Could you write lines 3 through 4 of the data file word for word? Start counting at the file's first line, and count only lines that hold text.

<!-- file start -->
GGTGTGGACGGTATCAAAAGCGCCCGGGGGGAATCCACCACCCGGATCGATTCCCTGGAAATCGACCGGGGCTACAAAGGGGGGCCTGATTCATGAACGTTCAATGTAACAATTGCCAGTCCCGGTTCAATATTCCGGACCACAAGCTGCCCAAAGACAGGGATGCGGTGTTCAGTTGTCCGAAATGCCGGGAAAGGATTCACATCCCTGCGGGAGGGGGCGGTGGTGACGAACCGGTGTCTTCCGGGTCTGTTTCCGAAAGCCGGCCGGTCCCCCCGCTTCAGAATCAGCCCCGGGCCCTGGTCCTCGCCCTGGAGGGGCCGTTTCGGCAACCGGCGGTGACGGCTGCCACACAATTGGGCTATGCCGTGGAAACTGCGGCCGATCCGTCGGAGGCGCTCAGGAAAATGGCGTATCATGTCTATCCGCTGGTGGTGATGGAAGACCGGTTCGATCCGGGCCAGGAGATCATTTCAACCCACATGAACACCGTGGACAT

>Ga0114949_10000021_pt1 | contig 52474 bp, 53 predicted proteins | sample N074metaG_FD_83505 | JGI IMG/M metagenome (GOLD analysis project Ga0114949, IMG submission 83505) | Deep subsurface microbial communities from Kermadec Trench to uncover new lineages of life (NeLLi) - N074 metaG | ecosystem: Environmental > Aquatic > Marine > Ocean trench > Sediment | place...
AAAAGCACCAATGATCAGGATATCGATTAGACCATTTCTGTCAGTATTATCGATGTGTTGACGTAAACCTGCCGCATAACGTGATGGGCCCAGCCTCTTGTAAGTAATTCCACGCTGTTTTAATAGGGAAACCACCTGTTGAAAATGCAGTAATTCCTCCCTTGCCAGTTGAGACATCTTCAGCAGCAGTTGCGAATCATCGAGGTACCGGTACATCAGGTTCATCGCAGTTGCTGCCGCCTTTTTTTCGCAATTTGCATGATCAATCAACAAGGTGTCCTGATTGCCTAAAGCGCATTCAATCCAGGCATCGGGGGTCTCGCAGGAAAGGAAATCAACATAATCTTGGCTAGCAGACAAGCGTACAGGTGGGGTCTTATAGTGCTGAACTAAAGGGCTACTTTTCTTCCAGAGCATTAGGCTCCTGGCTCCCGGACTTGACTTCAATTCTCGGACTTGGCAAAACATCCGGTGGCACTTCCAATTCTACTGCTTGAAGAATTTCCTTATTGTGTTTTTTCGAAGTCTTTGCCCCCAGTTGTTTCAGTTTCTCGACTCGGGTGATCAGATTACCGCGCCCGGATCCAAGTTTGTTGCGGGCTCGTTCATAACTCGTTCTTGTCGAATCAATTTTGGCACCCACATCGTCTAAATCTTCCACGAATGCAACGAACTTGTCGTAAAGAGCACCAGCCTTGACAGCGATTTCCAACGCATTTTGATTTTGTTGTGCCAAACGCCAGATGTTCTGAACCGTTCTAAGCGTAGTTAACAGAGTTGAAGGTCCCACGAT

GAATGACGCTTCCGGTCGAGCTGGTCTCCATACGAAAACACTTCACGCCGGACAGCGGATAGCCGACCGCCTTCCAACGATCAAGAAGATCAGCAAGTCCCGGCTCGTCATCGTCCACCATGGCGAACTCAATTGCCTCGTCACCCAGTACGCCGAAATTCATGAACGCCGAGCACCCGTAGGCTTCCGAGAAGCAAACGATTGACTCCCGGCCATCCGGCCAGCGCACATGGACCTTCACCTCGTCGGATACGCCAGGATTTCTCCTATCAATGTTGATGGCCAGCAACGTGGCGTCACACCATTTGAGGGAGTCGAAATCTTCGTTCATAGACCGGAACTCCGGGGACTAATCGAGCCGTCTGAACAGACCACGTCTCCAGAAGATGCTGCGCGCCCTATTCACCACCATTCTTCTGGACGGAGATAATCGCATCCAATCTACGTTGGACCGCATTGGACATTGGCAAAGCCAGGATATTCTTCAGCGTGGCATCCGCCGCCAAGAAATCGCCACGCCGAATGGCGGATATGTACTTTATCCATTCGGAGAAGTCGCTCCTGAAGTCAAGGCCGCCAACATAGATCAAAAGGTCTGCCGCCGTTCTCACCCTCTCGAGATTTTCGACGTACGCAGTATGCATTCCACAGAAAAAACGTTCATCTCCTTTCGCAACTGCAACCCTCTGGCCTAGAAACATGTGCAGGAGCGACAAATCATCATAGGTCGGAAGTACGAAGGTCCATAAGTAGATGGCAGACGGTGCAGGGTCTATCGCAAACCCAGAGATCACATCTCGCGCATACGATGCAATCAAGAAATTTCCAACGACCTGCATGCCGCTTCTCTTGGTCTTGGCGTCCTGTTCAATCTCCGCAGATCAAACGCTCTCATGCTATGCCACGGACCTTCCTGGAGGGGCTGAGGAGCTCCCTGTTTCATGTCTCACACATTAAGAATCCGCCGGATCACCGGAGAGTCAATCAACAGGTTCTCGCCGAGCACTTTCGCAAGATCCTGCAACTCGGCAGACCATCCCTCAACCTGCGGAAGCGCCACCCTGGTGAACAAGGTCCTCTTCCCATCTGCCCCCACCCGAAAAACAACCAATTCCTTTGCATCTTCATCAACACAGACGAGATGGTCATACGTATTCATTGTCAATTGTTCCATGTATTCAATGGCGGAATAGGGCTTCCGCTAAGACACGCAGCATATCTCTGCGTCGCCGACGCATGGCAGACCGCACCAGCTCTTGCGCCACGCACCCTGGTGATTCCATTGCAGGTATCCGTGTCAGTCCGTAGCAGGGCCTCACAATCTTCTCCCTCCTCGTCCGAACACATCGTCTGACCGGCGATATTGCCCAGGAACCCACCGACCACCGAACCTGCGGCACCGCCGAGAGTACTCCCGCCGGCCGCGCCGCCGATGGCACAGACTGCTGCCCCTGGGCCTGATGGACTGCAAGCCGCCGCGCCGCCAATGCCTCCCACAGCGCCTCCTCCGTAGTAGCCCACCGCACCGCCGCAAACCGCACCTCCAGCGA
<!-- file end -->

AAAAGCACCAATGATCAGGATATCGATTAGACCATTTCTGTCAGTATTATCGATGTGTTGACGTAAACCTGCCGCATAACGTGATGGGCCCAGCCTCTTGTAAGTAATTCCACGCTGTTTTAATAGGGAAACCACCTGTTGAAAATGCAGTAATTCCTCCCTTGCCAGTTGAGACATCTTCAGCAGCAGTTGCGAATCATCGAGGTACCGGTACATCAGGTTCATCGCAGTTGCTGCCGCCTTTTTTTCGCAATTTGCATGATCAATCAACAAGGTGTCCTGATTGCCTAAAGCGCATTCAATCCAGGCATCGGGGGTCTCGCAGGAAAGGAAATCAACATAATCTTGGCTAGCAGACAAGCGTACAGGTGGGGTCTTATAGTGCTGAACTAAAGGGCTACTTTTCTTCCAGAGCATTAGGCTCCTGGCTCCCGGACTTGACTTCAATTCTCGGACTTGGCAAAACATCCGGTGGCACTTCCAATTCTACTGCTTGAAGAATTTCCTTATTGTGTTTTTTCGAAGTCTTTGCCCCCAGTTGTTTCAGTTTCTCGACTCGGGTGATCAGATTACCGCGCCCGGATCCAAGTTTGTTGCGGGCTCGTTCATAACTCGTTCTTGTCGAATCAATTTTGGCACCCACATCGTCTAAATCTTCCACGAATGCAACGAACTTGTCGTAAAGAGCACCAGCCTTGACAGCGATTTCCAACGCATTTTGATTTTGTTGTGCCAAACGCCAGATGTTCTGAACCGTTCTAAGCGTAGTTAACAGAGTTGAAGGTCCCACGAT

GAATGACGCTTCCGGTCGAGCTGGTCTCCATACGAAAACACTTCACGCCGGACAGCGGATAGCCGACCGCCTTCCAACGATCAAGAAGATCAGCAAGTCCCGGCTCGTCATCGTCCACCATGGCGAACTCAATTGCCTCGTCACCCAGTACGCCGAAATTCATGAACGCCGAGCACCCGTAGGCTTCCGAGAAGCAAACGATTGACTCCCGGCCATCCGGCCAGCGCACATGGACCTTCACCTCGTCGGATACGCCAGGATTTCTCCTATCAATGTTGATGGCCAGCAACGTGGCGTCACACCATTTGAGGGAGTCGAAATCTTCGTTCATAGACCGGAACTCCGGGGACTAATCGAGCCGTCTGAACAGACCACGTCTCCAGAAGATGCTGCGCGCCCTATTCACCACCATTCTTCTGGACGGAGATAATCGCATCCAATCTACGTTGGACCGCATTGGACATTGGCAAAGCCAGGATATTCTTCAGCGTGGCATCCGCCGCCAAGAAATCGCCACGCCGAATGGCGGATATGTACTTTATCCATTCGGAGAAGTCGCTCCTGAAGTCAAGGCCGCCAACATAGATCAAAAGGTCTGCCGCCGTTCTCACCCTCTCGAGATTTTCGACGTACGCAGTATGCATTCCACAGAAAAAACGTTCATCTCCTTTCGCAACTGCAACCCTCTGGCCTAGAAACATGTGCAGGAGCGACAAATCATCATAGGTCGGAAGTACGAAGGTCCATAAGTAGATGGCAGACGGTGCAGGGTCTATCGCAAACCCAGAGATCACATCTCGCGCATACGATGCAATCAAGAAATTTCCAACGACCTGCATGCCGCTTCTCTTGGTCTTGGCGTCCTGTTCAATCTCCGCAGATCAAACGCTCTCATGCTATGCCACGGACCTTCCTGGAGGGGCTGAGGAGCTCCCTGTTTCATGTCTCACACATTAAGAATCCGCCGGATCACCGGAGAGTCAATCAACAGGTTCTCGCCGAGCACTTTCGCAAGATCCTGCAACTCGGCAGACCATCCCTCAACCTGCGGAAGCGCCACCCTGGTGAACAAGGTCCTCTTCCCATCTGCCCCCACCCGAAAAACAACCAATTCCTTTGCATCTTCATCAACACAGACGAGATGGTCATACGTATTCATTGTCAATTGTTCCATGTATTCAATGGCGGAATAGGGCTTCCGCTAAGACACGCAGCATATCTCTGCGTCGCCGACGCATGGCAGACCGCACCAGCTCTTGCGCCACGCACCCTGGTGATTCCATTGCAGGTATCCGTGTCAGTCCGTAGCAGGGCCTCACAATCTTCTCCCTCCTCGTCCGAACACATCGTCTGACCGGCGATATTGCCCAGGAACCCACCGACCACCGAACCTGCGGCACCGCCGAGAGTACTCCCGCCGGCCGCGCCGCCGATGGCACAGACTGCTGCCCCTGGGCCTGATGGACTGCAAGCCGCCGCGCCGCCAATGCCTCCCACAGCGCCTCCTCCGTAGTAGCCCACCGCACCGCCGCAAACCGCACCTCCAGCGA